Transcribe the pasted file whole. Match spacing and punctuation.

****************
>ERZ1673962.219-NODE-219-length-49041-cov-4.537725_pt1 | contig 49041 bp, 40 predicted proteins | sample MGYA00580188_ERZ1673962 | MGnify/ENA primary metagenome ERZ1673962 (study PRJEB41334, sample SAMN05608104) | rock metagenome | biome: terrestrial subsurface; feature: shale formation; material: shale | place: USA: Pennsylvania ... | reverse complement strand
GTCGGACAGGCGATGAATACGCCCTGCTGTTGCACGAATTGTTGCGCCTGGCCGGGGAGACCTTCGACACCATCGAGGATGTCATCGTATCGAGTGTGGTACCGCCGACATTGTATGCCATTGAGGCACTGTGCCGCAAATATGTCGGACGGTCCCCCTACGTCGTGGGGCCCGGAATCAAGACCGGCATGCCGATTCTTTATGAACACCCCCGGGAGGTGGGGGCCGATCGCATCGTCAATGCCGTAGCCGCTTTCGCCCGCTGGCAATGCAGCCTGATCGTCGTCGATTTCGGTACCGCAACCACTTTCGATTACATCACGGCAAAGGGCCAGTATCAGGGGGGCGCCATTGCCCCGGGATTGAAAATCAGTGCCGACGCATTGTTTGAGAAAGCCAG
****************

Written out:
>ERZ1673962.219-NODE-219-length-49041-cov-4.537725_pt1 | contig 49041 bp, 40 predicted proteins | sample MGYA00580188_ERZ1673962 | MGnify/ENA primary metagenome ERZ1673962 (study PRJEB41334, sample SAMN05608104) | rock metagenome | biome: terrestrial subsurface; feature: shale formation; material: shale | place: USA: Pennsylvania ... | reverse complement strand
GTCGGACAGGCGATGAATACGCCCTGCTGTTGCACGAATTGTTGCGCCTGGCCGGGGAGACCTTCGACACCATCGAGGATGTCATCGTATCGAGTGTGGTACCGCCGACATTGTATGCCATTGAGGCACTGTGCCGCAAATATGTCGGACGGTCCCCCTACGTCGTGGGGCCCGGAATCAAGACCGGCATGCCGATTCTTTATGAACACCCCCGGGAGGTGGGGGCCGATCGCATCGTCAATGCCGTAGCCGCTTTCGCCCGCTGGCAATGCAGCCTGATCGTCGTCGATTTCGGTACCGCAACCACTTTCGATTACATCACGGCAAAGGGCCAGTATCAGGGGGGCGCCATTGCCCCGGGATTGAAAATCAGTGCCGACGCATTGTTTGAGAAAGCCAG